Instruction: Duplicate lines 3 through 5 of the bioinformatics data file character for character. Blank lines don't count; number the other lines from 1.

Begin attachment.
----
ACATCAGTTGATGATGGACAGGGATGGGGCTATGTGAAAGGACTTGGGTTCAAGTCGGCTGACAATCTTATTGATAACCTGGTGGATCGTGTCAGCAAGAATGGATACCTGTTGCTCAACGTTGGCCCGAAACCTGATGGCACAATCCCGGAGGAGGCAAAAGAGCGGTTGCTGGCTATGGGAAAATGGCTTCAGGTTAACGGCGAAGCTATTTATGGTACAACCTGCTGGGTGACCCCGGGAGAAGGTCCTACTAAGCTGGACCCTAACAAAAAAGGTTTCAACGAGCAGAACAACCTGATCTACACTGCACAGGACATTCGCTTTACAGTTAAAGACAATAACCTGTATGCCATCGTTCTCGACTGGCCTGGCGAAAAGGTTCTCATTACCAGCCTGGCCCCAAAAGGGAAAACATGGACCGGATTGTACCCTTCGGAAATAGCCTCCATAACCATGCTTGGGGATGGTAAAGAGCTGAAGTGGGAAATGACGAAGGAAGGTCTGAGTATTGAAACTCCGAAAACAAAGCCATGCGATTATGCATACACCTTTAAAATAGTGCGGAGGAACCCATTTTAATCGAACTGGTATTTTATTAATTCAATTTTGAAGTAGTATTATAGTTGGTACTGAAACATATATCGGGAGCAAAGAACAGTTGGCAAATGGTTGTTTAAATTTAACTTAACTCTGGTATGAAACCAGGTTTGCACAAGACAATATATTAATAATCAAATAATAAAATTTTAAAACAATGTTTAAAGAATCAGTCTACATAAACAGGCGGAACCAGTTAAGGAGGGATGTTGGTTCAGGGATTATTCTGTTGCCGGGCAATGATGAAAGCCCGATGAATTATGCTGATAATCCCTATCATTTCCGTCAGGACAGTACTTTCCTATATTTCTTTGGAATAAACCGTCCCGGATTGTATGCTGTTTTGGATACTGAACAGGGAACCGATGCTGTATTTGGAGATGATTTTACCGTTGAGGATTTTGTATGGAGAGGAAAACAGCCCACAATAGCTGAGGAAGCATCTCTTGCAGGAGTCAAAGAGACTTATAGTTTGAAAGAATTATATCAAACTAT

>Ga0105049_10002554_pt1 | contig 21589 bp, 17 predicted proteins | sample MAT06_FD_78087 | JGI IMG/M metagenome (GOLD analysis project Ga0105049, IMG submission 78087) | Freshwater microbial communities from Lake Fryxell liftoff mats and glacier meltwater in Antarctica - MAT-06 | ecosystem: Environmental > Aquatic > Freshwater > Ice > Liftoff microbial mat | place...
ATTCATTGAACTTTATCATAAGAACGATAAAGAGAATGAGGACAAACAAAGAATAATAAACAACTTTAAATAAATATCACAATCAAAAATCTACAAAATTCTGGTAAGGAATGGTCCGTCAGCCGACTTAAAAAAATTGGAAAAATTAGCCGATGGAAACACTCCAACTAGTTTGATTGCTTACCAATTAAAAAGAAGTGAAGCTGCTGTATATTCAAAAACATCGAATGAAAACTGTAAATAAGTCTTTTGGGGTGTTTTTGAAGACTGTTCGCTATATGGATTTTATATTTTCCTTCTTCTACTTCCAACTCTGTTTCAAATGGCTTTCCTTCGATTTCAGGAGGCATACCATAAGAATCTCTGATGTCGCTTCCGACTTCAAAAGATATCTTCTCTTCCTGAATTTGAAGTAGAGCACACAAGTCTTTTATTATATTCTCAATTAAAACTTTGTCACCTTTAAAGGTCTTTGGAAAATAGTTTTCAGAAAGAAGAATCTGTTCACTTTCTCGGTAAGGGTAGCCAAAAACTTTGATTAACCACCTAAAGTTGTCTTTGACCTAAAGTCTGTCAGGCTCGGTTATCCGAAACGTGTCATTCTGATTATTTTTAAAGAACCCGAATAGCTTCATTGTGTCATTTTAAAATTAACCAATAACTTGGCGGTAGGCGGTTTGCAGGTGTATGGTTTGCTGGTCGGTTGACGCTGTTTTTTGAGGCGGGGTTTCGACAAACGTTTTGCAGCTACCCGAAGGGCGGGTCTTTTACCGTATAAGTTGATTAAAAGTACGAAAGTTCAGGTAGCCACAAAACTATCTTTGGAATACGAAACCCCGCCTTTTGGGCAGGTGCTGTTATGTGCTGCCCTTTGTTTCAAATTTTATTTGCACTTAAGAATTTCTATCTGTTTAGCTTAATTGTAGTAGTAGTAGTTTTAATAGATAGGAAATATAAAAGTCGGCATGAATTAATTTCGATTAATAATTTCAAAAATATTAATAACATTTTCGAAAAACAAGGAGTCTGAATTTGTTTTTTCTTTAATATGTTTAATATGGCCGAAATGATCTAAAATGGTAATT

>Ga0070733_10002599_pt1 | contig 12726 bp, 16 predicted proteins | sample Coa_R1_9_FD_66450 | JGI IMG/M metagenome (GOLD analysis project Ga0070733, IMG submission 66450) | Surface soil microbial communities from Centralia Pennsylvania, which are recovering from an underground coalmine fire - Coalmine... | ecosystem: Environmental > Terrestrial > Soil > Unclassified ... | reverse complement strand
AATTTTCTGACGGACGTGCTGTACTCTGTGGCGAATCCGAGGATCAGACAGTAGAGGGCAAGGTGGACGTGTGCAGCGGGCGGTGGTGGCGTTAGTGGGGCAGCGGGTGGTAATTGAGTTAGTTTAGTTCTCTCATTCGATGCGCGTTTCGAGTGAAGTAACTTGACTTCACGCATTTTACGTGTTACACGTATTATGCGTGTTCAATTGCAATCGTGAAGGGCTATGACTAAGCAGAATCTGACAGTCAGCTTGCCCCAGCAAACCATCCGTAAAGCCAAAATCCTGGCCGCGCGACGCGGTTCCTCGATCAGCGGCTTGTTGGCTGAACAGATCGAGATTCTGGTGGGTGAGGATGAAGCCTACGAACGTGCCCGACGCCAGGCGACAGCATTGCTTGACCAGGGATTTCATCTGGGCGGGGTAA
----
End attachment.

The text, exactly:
ATTCATTGAACTTTATCATAAGAACGATAAAGAGAATGAGGACAAACAAAGAATAATAAACAACTTTAAATAAATATCACAATCAAAAATCTACAAAATTCTGGTAAGGAATGGTCCGTCAGCCGACTTAAAAAAATTGGAAAAATTAGCCGATGGAAACACTCCAACTAGTTTGATTGCTTACCAATTAAAAAGAAGTGAAGCTGCTGTATATTCAAAAACATCGAATGAAAACTGTAAATAAGTCTTTTGGGGTGTTTTTGAAGACTGTTCGCTATATGGATTTTATATTTTCCTTCTTCTACTTCCAACTCTGTTTCAAATGGCTTTCCTTCGATTTCAGGAGGCATACCATAAGAATCTCTGATGTCGCTTCCGACTTCAAAAGATATCTTCTCTTCCTGAATTTGAAGTAGAGCACACAAGTCTTTTATTATATTCTCAATTAAAACTTTGTCACCTTTAAAGGTCTTTGGAAAATAGTTTTCAGAAAGAAGAATCTGTTCACTTTCTCGGTAAGGGTAGCCAAAAACTTTGATTAACCACCTAAAGTTGTCTTTGACCTAAAGTCTGTCAGGCTCGGTTATCCGAAACGTGTCATTCTGATTATTTTTAAAGAACCCGAATAGCTTCATTGTGTCATTTTAAAATTAACCAATAACTTGGCGGTAGGCGGTTTGCAGGTGTATGGTTTGCTGGTCGGTTGACGCTGTTTTTTGAGGCGGGGTTTCGACAAACGTTTTGCAGCTACCCGAAGGGCGGGTCTTTTACCGTATAAGTTGATTAAAAGTACGAAAGTTCAGGTAGCCACAAAACTATCTTTGGAATACGAAACCCCGCCTTTTGGGCAGGTGCTGTTATGTGCTGCCCTTTGTTTCAAATTTTATTTGCACTTAAGAATTTCTATCTGTTTAGCTTAATTGTAGTAGTAGTAGTTTTAATAGATAGGAAATATAAAAGTCGGCATGAATTAATTTCGATTAATAATTTCAAAAATATTAATAACATTTTCGAAAAACAAGGAGTCTGAATTTGTTTTTTCTTTAATATGTTTAATATGGCCGAAATGATCTAAAATGGTAATT

>Ga0070733_10002599_pt1 | contig 12726 bp, 16 predicted proteins | sample Coa_R1_9_FD_66450 | JGI IMG/M metagenome (GOLD analysis project Ga0070733, IMG submission 66450) | Surface soil microbial communities from Centralia Pennsylvania, which are recovering from an underground coalmine fire - Coalmine... | ecosystem: Environmental > Terrestrial > Soil > Unclassified ... | reverse complement strand
AATTTTCTGACGGACGTGCTGTACTCTGTGGCGAATCCGAGGATCAGACAGTAGAGGGCAAGGTGGACGTGTGCAGCGGGCGGTGGTGGCGTTAGTGGGGCAGCGGGTGGTAATTGAGTTAGTTTAGTTCTCTCATTCGATGCGCGTTTCGAGTGAAGTAACTTGACTTCACGCATTTTACGTGTTACACGTATTATGCGTGTTCAATTGCAATCGTGAAGGGCTATGACTAAGCAGAATCTGACAGTCAGCTTGCCCCAGCAAACCATCCGTAAAGCCAAAATCCTGGCCGCGCGACGCGGTTCCTCGATCAGCGGCTTGTTGGCTGAACAGATCGAGATTCTGGTGGGTGAGGATGAAGCCTACGAACGTGCCCGACGCCAGGCGACAGCATTGCTTGACCAGGGATTTCATCTGGGCGGGGTAA